More On Esquire Article — ADHD Tip o the Day 488

The Esquire article was lengthy,                                                                                         but I was finally able to focus enough to read the whole thing, word by word, by reading it during breaks in the championship basket ball game. I have trouble reading anything of length on the computer  or i Phone.

The loving  positive behavioral approach                                                                         of the guru was featured.   I really liked it.  I’m sure this approach is helpful to some;         for some may be all that’s needed.  Some may need medicine to be able to respond.           I’d like to see this approach more widely applied, and some data on the results.
However, the article implies that this is The Answer to ADD ADHD and should always be used instead of meds.  Bull.

I agree                                                                                                                                                with some things in the article:

1.  There are many things that can help with ADD ADHD.  A common error is to think that if something helps, the lack of it must be the cause.  Bad logic.  Biggest example is the French flap, with people noting that structure helps ADHD, therefore these children suffer not from ADHD at all, merely from a lack of structure.  Oh, my!                                                  
2.  I totally agree that twelve minutes is not long enough to diagnose ADD ADHD,  let alone diagnose and prescribe.  I suspect this twelve minute idea is just part of the  stereotyping exaggerated sensationalizing approach of the article, but I have some fear that it may not be. Has anyone had experience with this?

Diagnosing ADHD
requires time and attention, with a history, details of current problems, and ideally a review of records, information from another person,  and a test.

I have never diagnosed ADHD in less than fifty minutes, and usually longer.

may sometimes help people without ADHD ADD, but I remain doubtful, even though  some data supports this.  I think that if a trial of the medicine yields significant improvement, that helps support the diagnosis.

disagree                                                                                                                                               with the misinforming, slanted, biased, sensationalizing approach.
1. The article repeatedly calls the medicines, and specifically ritalin, “highly addictive”.  I don’t think so.  Some people can become addicted, sometimes with very bad results, but I think it is a very small percent, especially if the diagnosis is correct.                                 Note that many children have “drug holidays”, skip the weekends or even the summer – this is not addiction.

2. The article portrays the medicines as very medically dangerous; again I think not so.

I believe that misleading articles like this do harm.


David’s comment:

David Pomeroy MD  Private Practice in Diagnosis and Treatment of ADHD

  • “Doug, I am with you 100%. It makes me sick to see articles and books about ADHD which claim it does not exist, or kids are being “drugged” to be normal, with “dangerous addicting drugs”. These have no basis in fact, science, or common sense. Are stimulants the drug of choice for some addicts? yes. Does using them in doses which help ADHD cause addiction? No. To those who say they do not believe in ADHD, I agree with Ned Hallowell; it’s not a question of faith. It’s a question of whether one understands and accepts the scientific method, and the facts about the neurobiology of ADHD (which are not “invented” by pharma companies; in fact the basic science research on brain structure and function in ADHD was done at the National Institutes of Health).”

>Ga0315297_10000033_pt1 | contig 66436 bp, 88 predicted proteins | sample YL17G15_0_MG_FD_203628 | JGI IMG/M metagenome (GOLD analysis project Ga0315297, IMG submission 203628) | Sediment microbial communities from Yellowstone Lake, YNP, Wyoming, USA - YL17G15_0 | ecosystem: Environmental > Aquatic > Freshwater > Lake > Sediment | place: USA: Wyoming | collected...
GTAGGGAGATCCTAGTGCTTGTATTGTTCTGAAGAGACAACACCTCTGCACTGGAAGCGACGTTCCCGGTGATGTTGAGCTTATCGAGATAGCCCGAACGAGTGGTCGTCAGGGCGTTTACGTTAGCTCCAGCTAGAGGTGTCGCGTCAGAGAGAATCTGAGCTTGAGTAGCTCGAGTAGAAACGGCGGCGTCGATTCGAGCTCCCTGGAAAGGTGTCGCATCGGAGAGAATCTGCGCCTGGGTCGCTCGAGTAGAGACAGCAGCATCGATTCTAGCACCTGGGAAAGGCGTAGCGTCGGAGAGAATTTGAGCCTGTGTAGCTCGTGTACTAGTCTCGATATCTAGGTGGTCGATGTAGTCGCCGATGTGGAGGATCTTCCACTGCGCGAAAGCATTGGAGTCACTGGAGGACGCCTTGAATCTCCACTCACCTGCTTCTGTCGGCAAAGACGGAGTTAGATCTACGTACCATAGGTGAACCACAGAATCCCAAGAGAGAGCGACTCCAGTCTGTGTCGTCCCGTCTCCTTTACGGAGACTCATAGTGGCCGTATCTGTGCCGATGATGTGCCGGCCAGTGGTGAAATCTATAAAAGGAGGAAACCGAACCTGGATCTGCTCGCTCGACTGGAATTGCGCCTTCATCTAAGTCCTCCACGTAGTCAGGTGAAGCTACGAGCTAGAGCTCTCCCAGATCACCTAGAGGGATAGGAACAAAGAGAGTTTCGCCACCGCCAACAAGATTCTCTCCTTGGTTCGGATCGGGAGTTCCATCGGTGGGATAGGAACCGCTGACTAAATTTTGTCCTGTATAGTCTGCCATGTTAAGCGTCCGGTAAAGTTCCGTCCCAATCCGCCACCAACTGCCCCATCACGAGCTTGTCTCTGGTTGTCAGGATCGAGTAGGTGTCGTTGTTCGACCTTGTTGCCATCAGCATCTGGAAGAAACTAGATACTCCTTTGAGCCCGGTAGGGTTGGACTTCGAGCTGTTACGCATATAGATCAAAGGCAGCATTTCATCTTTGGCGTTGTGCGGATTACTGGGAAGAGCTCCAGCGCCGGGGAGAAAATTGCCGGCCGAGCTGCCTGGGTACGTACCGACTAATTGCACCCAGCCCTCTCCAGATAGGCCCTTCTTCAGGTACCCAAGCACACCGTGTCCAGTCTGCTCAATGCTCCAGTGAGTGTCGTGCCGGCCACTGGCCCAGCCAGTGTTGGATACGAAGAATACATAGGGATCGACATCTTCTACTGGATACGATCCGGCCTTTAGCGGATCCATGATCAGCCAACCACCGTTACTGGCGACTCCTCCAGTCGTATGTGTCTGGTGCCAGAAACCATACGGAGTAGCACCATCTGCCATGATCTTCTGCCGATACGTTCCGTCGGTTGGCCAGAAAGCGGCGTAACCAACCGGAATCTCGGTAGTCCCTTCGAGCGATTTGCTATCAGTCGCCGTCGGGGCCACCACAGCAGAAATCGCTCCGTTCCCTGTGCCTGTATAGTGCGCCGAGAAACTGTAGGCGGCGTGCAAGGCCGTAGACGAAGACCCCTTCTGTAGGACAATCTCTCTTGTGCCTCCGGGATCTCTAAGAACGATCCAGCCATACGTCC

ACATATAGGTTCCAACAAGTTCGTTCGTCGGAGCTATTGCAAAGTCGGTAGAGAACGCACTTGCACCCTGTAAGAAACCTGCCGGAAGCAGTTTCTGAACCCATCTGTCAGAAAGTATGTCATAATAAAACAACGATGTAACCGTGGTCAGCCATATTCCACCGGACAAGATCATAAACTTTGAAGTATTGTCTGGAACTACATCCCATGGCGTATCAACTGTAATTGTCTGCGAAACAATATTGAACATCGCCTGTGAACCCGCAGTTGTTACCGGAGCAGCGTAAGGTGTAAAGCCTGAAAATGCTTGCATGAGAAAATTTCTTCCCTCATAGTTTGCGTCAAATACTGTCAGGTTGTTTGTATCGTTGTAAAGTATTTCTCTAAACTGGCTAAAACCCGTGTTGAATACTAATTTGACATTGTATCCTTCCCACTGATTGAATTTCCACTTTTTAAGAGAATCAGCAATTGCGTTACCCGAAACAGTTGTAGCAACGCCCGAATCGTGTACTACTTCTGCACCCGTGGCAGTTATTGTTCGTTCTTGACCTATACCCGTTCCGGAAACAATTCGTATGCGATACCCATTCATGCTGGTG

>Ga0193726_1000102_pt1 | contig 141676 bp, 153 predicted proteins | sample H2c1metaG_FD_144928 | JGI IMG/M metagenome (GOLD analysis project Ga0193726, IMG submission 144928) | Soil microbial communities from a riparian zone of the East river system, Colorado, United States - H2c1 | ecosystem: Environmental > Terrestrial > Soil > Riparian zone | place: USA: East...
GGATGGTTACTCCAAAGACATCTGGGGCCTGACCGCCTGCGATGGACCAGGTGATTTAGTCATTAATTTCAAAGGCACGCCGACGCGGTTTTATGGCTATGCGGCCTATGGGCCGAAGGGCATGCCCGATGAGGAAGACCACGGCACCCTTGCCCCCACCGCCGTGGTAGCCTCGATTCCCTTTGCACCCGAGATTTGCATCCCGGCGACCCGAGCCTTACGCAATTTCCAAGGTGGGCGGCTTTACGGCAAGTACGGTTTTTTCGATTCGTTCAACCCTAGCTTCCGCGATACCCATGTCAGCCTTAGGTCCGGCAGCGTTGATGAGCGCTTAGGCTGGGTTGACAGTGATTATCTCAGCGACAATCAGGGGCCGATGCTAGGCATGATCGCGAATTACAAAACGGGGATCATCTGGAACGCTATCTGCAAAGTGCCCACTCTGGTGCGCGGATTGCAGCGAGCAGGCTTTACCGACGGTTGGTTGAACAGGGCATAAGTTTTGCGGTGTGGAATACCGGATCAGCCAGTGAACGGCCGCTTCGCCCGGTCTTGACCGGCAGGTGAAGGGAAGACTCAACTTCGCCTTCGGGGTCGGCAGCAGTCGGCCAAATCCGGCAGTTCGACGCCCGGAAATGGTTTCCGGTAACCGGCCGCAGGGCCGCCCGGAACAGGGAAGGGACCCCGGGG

Gina’s comment:

Pieces such as those in Esquire are so transparent. Do a Google search, and you’ll find that egregious title repeated ad infinitum. Sensation sells on the Internet, and nothing sells it better than a “drugged” piece on ADHD.

No matter if it’s poorly researched and cherry-picked, full of fear-mongering hyperbole.

Oren’s comment on side effects

Other links on ritalin:

clik 1      clik 2

add,adhd,adult add, adult adhd, deficit,attention,medicine,diagnosis

Weaving a web of misinformation.


About doug with ADHD

I am a psychiatric physician. I learned I have ADHD at age 64, and then wrote two ADHD books for adults, focusing on strategies for making your life better. I just published my first novel, Alma Means Soul. Your Life Can Be Better; strategies for adults with ADD/ADHD available at, or (for e books) Living Daily With Adult ADD or ADHD: 365 Tips O the Day ( e-book). This is one tip at a time, one page at a time, at your own pace. It's meant to last a year. As a child, I was a bully. Then there was a transformation. Now I am committed to helping people instead abusing them. The Bully was published in January, 2016. It's in print or e book, on Amazon.
This entry was posted in add, adhd, controversies, educate yourself, medication and tagged , , , , , , , , , . Bookmark the permalink.

3 Responses to More On Esquire Article — ADHD Tip o the Day 488

  1. Pingback: The ADD ADHD Year In Review –– – ADD Tip O the Day 572 | ADDadultstrategies

  2. homey-
    humans can seem very strange, dont you think? except you and me of course.


  3. homemakersdaily says:

    And unfortunately, people believe that if they read it on the internet, it must be true!!!

    Liked by 1 person

Leave a Reply

Fill in your details below or click an icon to log in: Logo

You are commenting using your account. Log Out /  Change )

Twitter picture

You are commenting using your Twitter account. Log Out /  Change )

Facebook photo

You are commenting using your Facebook account. Log Out /  Change )

Connecting to %s

This site uses Akismet to reduce spam. Learn how your comment data is processed.